Oracle Event Processing is designed to provide high throughput and low latency processing against continuously streaming data—what is sometimes call Complex Event Processing. It handles real-time correlation between incoming data streams, time sensitive alerts, aggregations and calculations, pattern seeking in the stream etc. Critically, especially when one is dealing with very large volumes of streaming data, actions can be taken by processing data before it gets stored.
Oracle Event Processing is an Equinox OSGi™-based Java Application Server. The server uses adaptors to connect to incoming data streams (JMS, HTTP, data streams etc) and then converts this data to POJOs for processing inside the server. CQL – Continuous Query Language (a variant of SQL designed for streaming data) – is used to process these streams. Listeners or “sinks” written in Java then interface with other systems to take appropriate action. Within the server several components such as security, logging, JMS access etc are OSGi bundles reused and shared with the Oracle WebLogic Server. Because Oracle Event Processing is OSGi based it supports being stripped down, with modules removed, to run on smaller devices as well as scaling up to very large devices. This allows it to run on a wide range of devices from edge devices to gateway devices to enterprise data servers. This ability to run on very small devices is particularly important for handling the internet of things, one of the use cases for this kind of event processing.
Like most steaming products Oracle Event Processing is a little like an inverted database – the data is dynamic and the queries are static where a normal database has static data being processed by dynamic queries. This means that as new data elements, new events, stream in they are processed against all the defied queries for that channel. A certain number of events or all the events in a time window can be kept in memory as part of each channel.
Each adaptor results in a channel that is processed by a CQL processor (though several channels can be processed by a single CQL processor and channels can feed several CQL processors). CQL Processors can output new channels, can join databases and channels, and can access data stored in Coherence, Oracle’s distributed caching infrastructure. The pattern matching features of CQL (Continuous Query Language) was accepted as an ANSI SQL standard in 2012, and has now been implemented in the Oracle 12 Database. The end points are a set of output adaptors that connect to a business process, a decision engine like Oracle RTD or even just send emails. This network of adaptors, channels, processors, cache, Event Beans and Event Sinks (event handling Java code) is as an Event Processing Network and is the core of the product.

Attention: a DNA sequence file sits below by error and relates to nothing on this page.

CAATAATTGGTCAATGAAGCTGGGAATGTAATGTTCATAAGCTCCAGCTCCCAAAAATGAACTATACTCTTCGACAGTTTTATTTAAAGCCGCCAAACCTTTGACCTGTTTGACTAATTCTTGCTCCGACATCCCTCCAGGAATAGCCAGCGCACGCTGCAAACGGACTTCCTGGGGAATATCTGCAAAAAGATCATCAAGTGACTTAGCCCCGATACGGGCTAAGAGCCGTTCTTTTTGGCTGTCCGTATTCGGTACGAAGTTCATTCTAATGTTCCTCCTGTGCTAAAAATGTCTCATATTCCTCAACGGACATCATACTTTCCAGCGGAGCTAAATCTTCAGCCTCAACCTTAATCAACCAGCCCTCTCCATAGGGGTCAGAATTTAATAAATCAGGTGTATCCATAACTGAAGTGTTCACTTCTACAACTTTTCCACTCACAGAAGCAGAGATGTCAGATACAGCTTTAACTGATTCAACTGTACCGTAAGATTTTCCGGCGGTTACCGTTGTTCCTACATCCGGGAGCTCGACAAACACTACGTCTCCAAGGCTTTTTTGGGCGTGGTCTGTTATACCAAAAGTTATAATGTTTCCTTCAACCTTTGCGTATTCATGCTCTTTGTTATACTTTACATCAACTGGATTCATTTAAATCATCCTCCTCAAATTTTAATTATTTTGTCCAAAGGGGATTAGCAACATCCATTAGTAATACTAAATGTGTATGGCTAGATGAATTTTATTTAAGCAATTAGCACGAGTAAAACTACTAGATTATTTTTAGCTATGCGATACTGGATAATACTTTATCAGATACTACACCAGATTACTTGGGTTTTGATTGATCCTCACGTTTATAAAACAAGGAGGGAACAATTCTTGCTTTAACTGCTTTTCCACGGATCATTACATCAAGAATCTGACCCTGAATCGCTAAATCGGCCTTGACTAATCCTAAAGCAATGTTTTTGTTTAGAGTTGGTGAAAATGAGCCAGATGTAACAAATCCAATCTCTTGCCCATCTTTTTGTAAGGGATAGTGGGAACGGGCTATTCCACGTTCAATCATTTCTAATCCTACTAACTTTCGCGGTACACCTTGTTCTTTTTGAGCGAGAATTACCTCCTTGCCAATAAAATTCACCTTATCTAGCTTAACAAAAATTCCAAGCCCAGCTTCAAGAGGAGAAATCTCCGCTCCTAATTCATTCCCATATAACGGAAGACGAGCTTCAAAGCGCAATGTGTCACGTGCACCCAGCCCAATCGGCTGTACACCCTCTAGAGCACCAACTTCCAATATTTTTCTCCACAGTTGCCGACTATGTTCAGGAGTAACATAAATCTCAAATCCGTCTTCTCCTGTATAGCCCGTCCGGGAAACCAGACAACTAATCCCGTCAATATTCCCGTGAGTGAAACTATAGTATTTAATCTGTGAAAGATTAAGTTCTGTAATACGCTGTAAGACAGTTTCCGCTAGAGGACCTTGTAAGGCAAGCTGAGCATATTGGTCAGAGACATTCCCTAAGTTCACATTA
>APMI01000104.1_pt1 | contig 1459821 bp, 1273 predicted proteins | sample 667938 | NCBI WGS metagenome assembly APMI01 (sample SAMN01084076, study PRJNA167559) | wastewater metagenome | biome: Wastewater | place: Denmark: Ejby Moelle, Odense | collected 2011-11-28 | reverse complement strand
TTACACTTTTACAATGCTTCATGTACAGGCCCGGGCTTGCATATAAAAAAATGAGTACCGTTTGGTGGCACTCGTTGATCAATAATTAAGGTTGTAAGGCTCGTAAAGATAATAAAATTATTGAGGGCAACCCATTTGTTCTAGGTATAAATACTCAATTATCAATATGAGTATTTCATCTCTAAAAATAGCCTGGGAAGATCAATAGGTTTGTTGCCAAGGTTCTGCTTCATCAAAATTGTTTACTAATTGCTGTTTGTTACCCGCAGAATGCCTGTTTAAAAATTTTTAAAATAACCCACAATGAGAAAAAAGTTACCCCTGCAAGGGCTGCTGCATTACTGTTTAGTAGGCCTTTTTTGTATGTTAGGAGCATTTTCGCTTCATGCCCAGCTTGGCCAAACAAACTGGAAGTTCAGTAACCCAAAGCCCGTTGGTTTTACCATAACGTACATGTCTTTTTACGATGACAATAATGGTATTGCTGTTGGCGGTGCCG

Oracle Event Processing CQL Processors supports
- Pattern matching in an event stream such as detecting a specific trading pattern or temperature pattern using regular expressions.
- Detecting the absence of events or missing events in a sequence.
- Continuous querying to filter streams, calculate running totals or averages etc. using structures like Group By
- Joining of event streams with data stored in a relational database, a NoSQL datastore or a Coherence cache
- Geospatial and other java-based processing libraries
All of this allows for event streams to be selectively processed and processed multiple ways. Oracle Event Processing is used to power lots of dashboards with streaming insight, send emails and increasingly to invoke a decision engine like Oracle Real-Time Decisions (reviewed here) to decide what to do in response to the event.
You can get more information on Oracle Event Processing here.